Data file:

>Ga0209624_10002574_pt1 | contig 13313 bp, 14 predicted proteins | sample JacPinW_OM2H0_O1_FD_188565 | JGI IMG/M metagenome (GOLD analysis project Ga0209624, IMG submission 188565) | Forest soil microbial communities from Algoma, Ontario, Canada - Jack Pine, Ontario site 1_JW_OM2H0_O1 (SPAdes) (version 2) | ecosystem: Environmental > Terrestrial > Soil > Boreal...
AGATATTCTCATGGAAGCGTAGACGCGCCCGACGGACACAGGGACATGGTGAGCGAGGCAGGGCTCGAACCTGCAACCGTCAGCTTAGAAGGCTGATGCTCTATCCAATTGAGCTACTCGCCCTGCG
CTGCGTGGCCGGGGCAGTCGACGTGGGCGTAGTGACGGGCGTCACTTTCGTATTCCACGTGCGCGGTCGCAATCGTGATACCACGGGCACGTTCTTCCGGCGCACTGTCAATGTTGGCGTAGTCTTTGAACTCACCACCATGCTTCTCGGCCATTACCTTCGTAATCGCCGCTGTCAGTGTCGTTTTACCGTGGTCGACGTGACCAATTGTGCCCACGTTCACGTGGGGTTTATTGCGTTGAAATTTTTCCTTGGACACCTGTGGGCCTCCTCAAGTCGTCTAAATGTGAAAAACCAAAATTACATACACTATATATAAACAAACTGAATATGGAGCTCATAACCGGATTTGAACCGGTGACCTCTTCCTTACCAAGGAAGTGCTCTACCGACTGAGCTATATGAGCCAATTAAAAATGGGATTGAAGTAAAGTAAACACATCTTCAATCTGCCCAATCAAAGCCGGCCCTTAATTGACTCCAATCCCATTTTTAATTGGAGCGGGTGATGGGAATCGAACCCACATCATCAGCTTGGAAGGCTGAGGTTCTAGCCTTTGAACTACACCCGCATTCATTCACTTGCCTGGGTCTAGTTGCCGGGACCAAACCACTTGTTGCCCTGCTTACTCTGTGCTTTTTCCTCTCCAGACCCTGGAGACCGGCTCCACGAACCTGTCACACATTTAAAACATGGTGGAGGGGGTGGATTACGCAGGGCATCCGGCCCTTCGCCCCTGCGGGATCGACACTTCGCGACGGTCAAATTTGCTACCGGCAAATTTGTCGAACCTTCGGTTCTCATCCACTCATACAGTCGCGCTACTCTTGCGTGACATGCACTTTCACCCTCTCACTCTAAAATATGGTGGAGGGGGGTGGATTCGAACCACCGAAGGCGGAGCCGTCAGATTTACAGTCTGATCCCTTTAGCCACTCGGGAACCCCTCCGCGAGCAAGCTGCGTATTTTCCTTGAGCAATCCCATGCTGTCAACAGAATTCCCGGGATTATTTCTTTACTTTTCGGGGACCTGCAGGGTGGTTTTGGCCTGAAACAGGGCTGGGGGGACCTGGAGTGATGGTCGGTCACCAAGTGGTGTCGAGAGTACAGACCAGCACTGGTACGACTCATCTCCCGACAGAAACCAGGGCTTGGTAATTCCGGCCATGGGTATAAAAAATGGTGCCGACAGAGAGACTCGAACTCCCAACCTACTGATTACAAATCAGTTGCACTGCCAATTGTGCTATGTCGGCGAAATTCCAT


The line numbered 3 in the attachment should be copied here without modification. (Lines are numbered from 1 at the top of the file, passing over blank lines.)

CTGCGTGGCCGGGGCAGTCGACGTGGGCGTAGTGACGGGCGTCACTTTCGTATTCCACGTGCGCGGTCGCAATCGTGATACCACGGGCACGTTCTTCCGGCGCACTGTCAATGTTGGCGTAGTCTTTGAACTCACCACCATGCTTCTCGGCCATTACCTTCGTAATCGCCGCTGTCAGTGTCGTTTTACCGTGGTCGACGTGACCAATTGTGCCCACGTTCACGTGGGGTTTATTGCGTTGAAATTTTTCCTTGGACACCTGTGGGCCTCCTCAAGTCGTCTAAATGTGAAAAACCAAAATTACATACACTATATATAAACAAACTGAATATGGAGCTCATAACCGGATTTGAACCGGTGACCTCTTCCTTACCAAGGAAGTGCTCTACCGACTGAGCTATATGAGCCAATTAAAAATGGGATTGAAGTAAAGTAAACACATCTTCAATCTGCCCAATCAAAGCCGGCCCTTAATTGACTCCAATCCCATTTTTAATTGGAGCGGGTGATGGGAATCGAACCCACATCATCAGCTTGGAAGGCTGAGGTTCTAGCCTTTGAACTACACCCGCATTCATTCACTTGCCTGGGTCTAGTTGCCGGGACCAAACCACTTGTTGCCCTGCTTACTCTGTGCTTTTTCCTCTCCAGACCCTGGAGACCGGCTCCACGAACCTGTCACACATTTAAAACATGGTGGAGGGGGTGGATTACGCAGGGCATCCGGCCCTTCGCCCCTGCGGGATCGACACTTCGCGACGGTCAAATTTGCTACCGGCAAATTTGTCGAACCTTCGGTTCTCATCCACTCATACAGTCGCGCTACTCTTGCGTGACATGCACTTTCACCCTCTCACTCTAAAATATGGTGGAGGGGGGTGGATTCGAACCACCGAAGGCGGAGCCGTCAGATTTACAGTCTGATCCCTTTAGCCACTCGGGAACCCCTCCGCGAGCAAGCTGCGTATTTTCCTTGAGCAATCCCATGCTGTCAACAGAATTCCCGGGATTATTTCTTTACTTTTCGGGGACCTGCAGGGTGGTTTTGGCCTGAAACAGGGCTGGGGGGACCTGGAGTGATGGTCGGTCACCAAGTGGTGTCGAGAGTACAGACCAGCACTGGTACGACTCATCTCCCGACAGAAACCAGGGCTTGGTAATTCCGGCCATGGGTATAAAAAATGGTGCCGACAGAGAGACTCGAACTCCCAACCTACTGATTACAAATCAGTTGCACTGCCAATTGTGCTATGTCGGCGAAATTCCAT